COVID-19 emergency has long been over

According to a news report by the Star Tribune, Gov. Walz is expected to extend his emergency powers next Monday. In fact, his spokesperson had the following to say about a bill that would end Walz’s emergency powers:

Governor Walz is committed to working with the Legislature and finding bipartisan solutions to improve the state’s response to emergencies. Unfortunately, the proposal put forward by Minnesota Republicans is not a serious plan — it would slow down vaccination, jeopardize hundreds of millions of dollars in hunger relief, and end the eviction moratorium overnight with no plan to provide an off ramp for renters or landlords as we come out of the pandemic. The governor will continue to work across the aisle to find serious solutions to keep Minnesotans safe going forward. In the meantime, he remains focused on our emergency vaccination program and getting Minnesotans back to business as usual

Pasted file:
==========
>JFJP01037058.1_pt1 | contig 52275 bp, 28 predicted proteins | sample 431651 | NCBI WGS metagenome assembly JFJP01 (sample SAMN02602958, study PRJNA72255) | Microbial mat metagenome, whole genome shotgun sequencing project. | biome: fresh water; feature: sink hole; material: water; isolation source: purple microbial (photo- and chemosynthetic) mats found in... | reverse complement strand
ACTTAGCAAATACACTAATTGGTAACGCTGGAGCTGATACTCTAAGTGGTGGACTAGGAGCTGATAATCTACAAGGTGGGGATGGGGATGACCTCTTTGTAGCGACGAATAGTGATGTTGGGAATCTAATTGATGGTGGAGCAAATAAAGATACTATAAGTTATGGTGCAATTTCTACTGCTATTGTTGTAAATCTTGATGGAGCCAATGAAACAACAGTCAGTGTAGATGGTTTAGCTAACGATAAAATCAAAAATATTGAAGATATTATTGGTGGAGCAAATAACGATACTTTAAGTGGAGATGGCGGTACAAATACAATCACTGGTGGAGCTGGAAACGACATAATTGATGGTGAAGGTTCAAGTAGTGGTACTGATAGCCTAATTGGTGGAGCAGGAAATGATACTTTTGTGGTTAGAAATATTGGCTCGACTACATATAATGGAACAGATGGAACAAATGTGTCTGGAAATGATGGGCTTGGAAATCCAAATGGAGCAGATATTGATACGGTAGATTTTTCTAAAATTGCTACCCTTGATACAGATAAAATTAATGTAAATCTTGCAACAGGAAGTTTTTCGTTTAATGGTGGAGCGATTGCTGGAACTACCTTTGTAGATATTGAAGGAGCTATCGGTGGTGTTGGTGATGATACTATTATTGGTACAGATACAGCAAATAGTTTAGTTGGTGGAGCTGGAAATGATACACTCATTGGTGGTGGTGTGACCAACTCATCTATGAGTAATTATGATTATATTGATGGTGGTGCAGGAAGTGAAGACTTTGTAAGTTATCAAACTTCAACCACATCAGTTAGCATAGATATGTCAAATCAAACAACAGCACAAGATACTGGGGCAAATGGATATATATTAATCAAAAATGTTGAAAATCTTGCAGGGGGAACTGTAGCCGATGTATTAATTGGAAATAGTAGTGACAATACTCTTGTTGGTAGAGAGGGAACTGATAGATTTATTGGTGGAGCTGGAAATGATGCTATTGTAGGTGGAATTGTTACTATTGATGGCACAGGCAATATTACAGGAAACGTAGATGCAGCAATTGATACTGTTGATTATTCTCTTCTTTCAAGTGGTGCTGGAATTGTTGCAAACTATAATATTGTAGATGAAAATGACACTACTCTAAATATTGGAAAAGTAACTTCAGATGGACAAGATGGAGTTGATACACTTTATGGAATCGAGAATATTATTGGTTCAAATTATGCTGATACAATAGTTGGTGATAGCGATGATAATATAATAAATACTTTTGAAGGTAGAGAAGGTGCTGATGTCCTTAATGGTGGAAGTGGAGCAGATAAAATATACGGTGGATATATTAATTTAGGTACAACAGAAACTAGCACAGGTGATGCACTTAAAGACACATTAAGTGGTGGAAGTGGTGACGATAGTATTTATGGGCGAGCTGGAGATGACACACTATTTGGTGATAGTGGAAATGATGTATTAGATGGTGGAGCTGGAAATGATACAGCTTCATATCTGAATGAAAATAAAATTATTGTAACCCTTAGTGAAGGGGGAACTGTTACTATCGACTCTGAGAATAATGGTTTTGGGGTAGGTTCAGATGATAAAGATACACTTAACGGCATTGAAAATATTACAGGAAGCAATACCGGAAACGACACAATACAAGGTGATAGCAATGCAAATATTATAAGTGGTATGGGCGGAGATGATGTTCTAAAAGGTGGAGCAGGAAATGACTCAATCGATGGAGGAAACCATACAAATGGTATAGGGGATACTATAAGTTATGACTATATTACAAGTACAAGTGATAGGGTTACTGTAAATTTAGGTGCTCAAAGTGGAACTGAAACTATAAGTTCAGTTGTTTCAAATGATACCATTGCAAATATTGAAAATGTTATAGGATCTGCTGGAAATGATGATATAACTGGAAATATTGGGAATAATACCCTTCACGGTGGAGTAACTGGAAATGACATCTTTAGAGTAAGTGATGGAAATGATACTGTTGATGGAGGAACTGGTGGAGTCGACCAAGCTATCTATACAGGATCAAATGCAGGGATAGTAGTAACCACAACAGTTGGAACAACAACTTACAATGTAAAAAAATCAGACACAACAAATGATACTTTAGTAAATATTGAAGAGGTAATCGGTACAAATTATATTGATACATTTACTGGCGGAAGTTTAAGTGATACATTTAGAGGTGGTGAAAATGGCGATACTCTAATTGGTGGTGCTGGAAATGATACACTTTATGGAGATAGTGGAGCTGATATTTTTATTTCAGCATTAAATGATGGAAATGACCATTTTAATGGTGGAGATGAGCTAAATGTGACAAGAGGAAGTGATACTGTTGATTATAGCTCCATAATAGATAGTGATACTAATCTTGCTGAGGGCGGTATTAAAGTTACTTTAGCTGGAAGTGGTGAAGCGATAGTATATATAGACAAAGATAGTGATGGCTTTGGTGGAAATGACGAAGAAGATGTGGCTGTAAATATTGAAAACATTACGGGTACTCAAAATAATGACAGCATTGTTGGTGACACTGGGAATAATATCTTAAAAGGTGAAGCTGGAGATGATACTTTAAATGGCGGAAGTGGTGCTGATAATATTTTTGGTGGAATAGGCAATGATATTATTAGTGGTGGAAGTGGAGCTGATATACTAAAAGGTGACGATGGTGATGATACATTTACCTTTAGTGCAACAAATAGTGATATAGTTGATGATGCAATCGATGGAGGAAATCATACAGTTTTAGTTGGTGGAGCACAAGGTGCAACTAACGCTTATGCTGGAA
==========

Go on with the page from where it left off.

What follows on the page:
But does Walz really need to keep his emergency powers? Data suggests the emergency phase of this pandemic has long been over.

According to data from the Minnesota Department of Health, Minnesota today recorded its lowest case count ever since March 2020. Other important metrics like hospitalizations and positivity rates have also been down.

In fact, Minnesota’s hospitalizations and positivity rates are the lowest yet since the pandemic. As of June 7th, Minnesota had a total of 201 hospitalizations (57 in ICU, and 144 in non-ICU). This is almost 90 percent down from November’s peak when Minnesota saw total hospitalizations per day go over 1800.

Hospitalizations that slightly peaked in April have been well under 500 since the beginning of May as can be seen from the seven-day moving average for hospitalizations. New ICU hospitalizations have also trended down since at least Mid-April and are in the single digits.

Considering that Minnesota’s vaccination rate is high and climbing, outcomes are likely going to get better. But regardless of vaccination rates, the pandemic does not present a huge risk to most, something we have known for quite a while. If the COVID-19 pandemic was really ever an emergency, that time has long passed. Walz does not need to keep his emergency powers.